The answer is that all of them released songs that later became theme songs for television shows. In reverse order, The Rolling Stones’ “Paint It Black” was used for the CBS show Tour of Duty, which ran for three seasons in the late 80s; Bill Haley’s “Rock Around the Clock” was the theme for Happy Days for its first couple of seasons; “One of Us” was a hit for Joan Osborne which was used for the show Joan of Arcadia from 2003-2005—now, she did re-record the song for the show, but it’s still the same basic song with no important changes; Joe Cocker’s cover of “With a Little Help From My Friends” was the theme to The Wonder Years back in the late 80s and early 90s, and finally R.E.M.’s “Stand” was used as the theme to the show Get a Life! which ran for two seasons in the early 90s. I should note that this all started with me thinking about John Sebastian and “Welcome Back,” but that song was written for Welcome Back Kotter and later became a hit. All of these songs were hits first, and then used for the TV show.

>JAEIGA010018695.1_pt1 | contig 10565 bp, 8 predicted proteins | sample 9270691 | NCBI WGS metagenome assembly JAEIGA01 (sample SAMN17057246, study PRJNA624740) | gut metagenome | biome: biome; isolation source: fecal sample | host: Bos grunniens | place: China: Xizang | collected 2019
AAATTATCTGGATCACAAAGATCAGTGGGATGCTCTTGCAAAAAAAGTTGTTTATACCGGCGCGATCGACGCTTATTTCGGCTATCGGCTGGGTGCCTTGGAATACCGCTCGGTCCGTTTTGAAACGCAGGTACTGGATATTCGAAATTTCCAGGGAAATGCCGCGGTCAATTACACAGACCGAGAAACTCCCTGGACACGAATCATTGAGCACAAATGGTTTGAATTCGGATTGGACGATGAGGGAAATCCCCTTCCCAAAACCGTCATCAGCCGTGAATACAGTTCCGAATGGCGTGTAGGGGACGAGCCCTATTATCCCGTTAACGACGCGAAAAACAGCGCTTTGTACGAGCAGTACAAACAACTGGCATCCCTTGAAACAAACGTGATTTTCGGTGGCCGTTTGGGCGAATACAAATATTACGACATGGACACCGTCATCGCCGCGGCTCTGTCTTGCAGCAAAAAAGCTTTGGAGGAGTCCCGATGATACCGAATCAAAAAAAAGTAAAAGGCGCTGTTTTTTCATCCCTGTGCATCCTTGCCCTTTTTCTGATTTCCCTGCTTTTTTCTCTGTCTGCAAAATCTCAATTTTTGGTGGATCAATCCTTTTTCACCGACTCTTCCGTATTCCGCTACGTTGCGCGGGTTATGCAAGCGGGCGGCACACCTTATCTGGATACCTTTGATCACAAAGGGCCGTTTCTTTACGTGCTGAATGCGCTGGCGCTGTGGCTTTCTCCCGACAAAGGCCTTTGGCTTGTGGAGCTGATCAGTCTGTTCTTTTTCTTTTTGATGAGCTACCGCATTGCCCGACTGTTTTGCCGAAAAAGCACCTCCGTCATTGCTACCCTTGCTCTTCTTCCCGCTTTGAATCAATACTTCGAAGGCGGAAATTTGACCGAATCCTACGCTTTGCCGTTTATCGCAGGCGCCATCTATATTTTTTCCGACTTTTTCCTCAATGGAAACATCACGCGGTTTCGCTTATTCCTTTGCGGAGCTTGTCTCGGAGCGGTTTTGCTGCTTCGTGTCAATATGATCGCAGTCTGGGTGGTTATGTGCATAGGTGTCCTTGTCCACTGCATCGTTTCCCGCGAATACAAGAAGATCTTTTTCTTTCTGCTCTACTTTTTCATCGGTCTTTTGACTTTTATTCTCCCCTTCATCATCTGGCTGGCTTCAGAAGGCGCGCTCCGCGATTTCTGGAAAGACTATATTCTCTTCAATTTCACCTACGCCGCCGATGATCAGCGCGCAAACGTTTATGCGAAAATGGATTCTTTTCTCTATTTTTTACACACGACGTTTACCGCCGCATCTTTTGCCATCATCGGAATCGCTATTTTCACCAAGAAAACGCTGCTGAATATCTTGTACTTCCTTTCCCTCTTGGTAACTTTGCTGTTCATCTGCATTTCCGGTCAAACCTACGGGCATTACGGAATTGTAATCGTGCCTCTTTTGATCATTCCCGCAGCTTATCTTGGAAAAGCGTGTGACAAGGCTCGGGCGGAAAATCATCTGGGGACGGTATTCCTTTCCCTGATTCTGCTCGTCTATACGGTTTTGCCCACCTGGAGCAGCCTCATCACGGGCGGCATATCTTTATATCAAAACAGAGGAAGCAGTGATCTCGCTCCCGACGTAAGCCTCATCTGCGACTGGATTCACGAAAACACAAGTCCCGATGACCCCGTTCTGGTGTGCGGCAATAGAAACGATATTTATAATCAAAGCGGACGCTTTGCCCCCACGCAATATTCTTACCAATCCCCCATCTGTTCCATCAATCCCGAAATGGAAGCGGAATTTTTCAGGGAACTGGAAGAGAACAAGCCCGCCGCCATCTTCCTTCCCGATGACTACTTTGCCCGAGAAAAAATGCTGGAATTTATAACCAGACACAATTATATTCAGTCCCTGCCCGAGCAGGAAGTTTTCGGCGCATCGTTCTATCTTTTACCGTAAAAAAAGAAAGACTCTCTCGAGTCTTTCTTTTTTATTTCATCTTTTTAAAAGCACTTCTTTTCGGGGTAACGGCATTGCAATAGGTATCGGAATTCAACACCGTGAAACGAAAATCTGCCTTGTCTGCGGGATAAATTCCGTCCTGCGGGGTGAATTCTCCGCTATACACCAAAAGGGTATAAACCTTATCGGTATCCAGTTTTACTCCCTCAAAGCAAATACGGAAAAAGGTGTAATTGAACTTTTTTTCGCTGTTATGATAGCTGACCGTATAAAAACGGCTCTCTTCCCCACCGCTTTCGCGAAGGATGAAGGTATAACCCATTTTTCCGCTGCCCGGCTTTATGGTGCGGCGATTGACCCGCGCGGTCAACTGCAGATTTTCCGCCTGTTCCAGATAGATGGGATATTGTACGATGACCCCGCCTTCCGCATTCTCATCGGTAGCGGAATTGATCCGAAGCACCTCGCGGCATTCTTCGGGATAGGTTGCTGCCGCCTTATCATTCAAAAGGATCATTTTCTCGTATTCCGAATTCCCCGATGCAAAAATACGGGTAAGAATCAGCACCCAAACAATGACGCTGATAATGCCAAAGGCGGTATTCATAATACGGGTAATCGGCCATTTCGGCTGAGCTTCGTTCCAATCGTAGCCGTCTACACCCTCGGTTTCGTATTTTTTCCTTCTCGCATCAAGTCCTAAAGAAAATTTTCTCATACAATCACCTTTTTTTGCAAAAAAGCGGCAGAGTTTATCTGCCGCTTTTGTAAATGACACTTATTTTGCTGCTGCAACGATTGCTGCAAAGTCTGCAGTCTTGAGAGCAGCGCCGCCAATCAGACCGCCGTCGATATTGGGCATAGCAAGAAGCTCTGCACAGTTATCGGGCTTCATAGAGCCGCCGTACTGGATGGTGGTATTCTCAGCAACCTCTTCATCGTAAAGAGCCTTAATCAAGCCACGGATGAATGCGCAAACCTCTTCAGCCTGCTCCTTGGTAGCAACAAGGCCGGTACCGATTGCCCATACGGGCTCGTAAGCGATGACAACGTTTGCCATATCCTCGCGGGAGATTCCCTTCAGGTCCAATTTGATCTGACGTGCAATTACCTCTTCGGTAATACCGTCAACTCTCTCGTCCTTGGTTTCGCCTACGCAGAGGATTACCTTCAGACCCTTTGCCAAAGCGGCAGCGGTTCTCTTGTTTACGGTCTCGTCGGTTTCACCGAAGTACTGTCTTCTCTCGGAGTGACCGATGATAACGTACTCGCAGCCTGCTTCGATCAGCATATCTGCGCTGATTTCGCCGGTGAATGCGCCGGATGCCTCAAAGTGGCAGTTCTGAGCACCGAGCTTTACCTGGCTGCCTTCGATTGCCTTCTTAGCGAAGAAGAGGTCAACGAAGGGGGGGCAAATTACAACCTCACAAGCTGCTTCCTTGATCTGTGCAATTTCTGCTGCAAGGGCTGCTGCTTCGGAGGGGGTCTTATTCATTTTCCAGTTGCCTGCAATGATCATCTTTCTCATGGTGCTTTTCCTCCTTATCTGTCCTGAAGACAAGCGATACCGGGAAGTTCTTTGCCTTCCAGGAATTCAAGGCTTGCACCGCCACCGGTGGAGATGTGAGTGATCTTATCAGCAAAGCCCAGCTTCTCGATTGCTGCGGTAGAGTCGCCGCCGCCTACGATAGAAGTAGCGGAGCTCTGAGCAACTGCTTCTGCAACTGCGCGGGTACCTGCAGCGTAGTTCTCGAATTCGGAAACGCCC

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And I’ve got a little bit of a theme going on here, so next time around, we’re going to find out How Good It Is when we look at a couple more songs with non-English words in the lyrics.
Thanks for listening, and I’ll talk to you next time.